The chairman of the Federal Communications Commission, Ajit Pai, has announced his intention to repeal an Obama-era rule, known as “net neutrality,” which prohibits Internet Service Providers (ISPs) from charging websites or apps for the ability to load ahead of potential competitors.

Pai’s chief grievance against the rule is that it ‘fixed’ something that wasn’t broken. He said, “President Clinton got it right in 1996 when he established a free market based approach to this new thing called the Internet, and the Internet economy we have is a result of his a light-touch regulatory vision.”

The FCC will vote on Pai’s proposal on December 14. Repeal of net neutrality is expected by a party line vote of 3 to 2.

Mozilla, the company that makes the Firefox browser, put out a statement immediately asking Pai to reconsider. It said that allowing ISP users to discriminate will help no one other than ISP users: it will hurt everyday users, small businesses, free speech, and innovation.

Right Wing View

There is a good deal of conservative support for the repeal of net neutrality.

Jeffrey Tucker, the director of content for the Foundation for Economic Education, has written a much-circulated essay entitled “Goodbye Net Neutrality; Hello Competition.” That essay said that the large content providers, like Amazon and Netflix, have used the idea of net neutrality to their own advantage, to force the ISPs to absorb the costs of high broadband while fending off threats to their business model.  It is as if furniture companies were using the slogan “furniture neutrality” to control what shipping companies could charge from bringing chairs and sofas to homes.

But conservatives are far from unanimous. Ed Krassenstein, whom one might fairly describe as an anti-Trump conservative, tweets,  “Dear Trump supporters. You can’t call liberals communists if you are going to support Trump’s removal of Net Neutrality rules. That’s a hallmark of Communism.”

Mike Cernovich expresses some ambivalence. He contends that Trump supporters don’t care, because the “Social Media” companies that are the immediate beneficiaries have taken sides, “censoring conservatives.” Cernovich seems to imply that net neutrality was a good (though dispensable) idea by saying that it was “safe until Social Media became evil.”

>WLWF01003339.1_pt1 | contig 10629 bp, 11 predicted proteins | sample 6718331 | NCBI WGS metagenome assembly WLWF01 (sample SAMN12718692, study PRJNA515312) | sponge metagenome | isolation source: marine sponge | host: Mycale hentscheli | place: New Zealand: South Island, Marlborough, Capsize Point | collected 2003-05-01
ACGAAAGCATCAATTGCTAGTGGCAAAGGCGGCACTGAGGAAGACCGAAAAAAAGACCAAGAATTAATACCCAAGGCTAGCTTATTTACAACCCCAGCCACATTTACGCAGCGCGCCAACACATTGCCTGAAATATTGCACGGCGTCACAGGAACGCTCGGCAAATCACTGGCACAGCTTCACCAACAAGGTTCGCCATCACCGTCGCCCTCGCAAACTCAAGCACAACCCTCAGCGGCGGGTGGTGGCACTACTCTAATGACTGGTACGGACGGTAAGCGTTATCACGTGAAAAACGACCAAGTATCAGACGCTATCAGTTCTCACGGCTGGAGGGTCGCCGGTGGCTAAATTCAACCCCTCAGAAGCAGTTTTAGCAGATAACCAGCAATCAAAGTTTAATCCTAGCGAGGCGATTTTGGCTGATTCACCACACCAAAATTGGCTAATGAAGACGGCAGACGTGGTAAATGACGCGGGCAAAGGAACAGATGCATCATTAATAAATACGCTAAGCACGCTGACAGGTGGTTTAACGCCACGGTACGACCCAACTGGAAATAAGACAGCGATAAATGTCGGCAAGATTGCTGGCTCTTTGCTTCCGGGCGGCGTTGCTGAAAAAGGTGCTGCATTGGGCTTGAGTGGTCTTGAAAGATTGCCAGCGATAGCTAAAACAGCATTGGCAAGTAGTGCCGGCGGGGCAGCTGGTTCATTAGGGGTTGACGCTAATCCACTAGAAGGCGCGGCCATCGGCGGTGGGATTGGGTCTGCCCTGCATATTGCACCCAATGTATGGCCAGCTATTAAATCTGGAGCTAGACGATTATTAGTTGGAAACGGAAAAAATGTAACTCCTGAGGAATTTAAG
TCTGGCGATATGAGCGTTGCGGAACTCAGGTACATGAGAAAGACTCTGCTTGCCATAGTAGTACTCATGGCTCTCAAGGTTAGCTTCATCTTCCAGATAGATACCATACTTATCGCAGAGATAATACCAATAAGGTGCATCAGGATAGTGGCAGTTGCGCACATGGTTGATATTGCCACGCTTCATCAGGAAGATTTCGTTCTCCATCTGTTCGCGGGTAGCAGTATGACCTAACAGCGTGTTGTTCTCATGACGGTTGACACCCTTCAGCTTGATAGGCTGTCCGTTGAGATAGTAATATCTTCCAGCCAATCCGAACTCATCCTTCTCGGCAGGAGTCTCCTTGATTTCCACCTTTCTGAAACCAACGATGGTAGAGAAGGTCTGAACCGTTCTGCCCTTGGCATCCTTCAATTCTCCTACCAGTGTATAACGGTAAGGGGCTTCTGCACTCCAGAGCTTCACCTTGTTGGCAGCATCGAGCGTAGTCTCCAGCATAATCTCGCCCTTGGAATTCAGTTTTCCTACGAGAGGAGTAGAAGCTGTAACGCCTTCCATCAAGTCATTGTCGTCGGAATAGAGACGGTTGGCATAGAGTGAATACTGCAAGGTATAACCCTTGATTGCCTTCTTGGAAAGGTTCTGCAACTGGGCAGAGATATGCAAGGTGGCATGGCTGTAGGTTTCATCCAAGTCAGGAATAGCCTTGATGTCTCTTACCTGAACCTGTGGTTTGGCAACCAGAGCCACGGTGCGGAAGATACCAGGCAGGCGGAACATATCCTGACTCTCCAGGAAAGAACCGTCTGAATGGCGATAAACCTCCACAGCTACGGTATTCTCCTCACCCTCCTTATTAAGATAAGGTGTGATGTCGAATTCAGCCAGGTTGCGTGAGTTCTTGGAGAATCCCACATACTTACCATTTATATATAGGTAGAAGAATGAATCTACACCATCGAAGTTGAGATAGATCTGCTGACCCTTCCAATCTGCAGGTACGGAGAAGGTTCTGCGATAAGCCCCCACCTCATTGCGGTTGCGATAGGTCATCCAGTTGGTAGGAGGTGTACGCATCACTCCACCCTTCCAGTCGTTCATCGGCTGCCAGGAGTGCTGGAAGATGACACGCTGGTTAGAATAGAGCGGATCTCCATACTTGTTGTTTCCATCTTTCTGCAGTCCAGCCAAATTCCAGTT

Left Wing View

The left has been nearly unanimous in its support for net neutrality. Leftists generally deny the implication that the 2015 rule was a new and onerous intrusion of government. It was simply (in a formulation of Timothy B. Lee wrote in Vox) a codification of the “rules of the road” rules that had already developed on the Internet, “locking in the open network design.”

The repeal of that codification is, on this view, part of a general attack on that design.  One of the Democratic commissioners on the FCC, a woman who will presumably vote on the minority side if the repeal vote next month goes ahead, has written that without net neutrality “your broadband provider could carve internet access into fast and slow lanes,  [and] would have the power to choose which voices online to amplify ands which to censor.”

Liberals such as actor Mark Ruffalo have taken to social media to ask people to “call the Capitol switchboard … and urge your MoC/Senator to stand against the attempts to roll back NetNeutrality.”

David Goldstein, a liberal-minded resident of Seattle, Washington, tweets, “If the Trump administration destroys net neutrality, Seattle needs to protect its people and its commerce by building municipal broadband.”

Goldstein has spent a good deal of effort working up and tweeting out a plan for how Seattle could do this. He’d finance the municipal broadband with a tax, half of which would fall on commercial real estate. There would be no bond issuance, which would “make Seattle municipal broadband bulletproof.”

Mark Cuban

Billionaire Mark Cuban, owner of the Dallas Mavericks and star of the reality television series Shark Tank, exemplifies a middle-of-the-road approach to this issue. He has said that he supports neutrality as a principle, but he doesn’t believe it should have been codified by the FCC. It is a matter that should have been defined explicitly by Congress instead.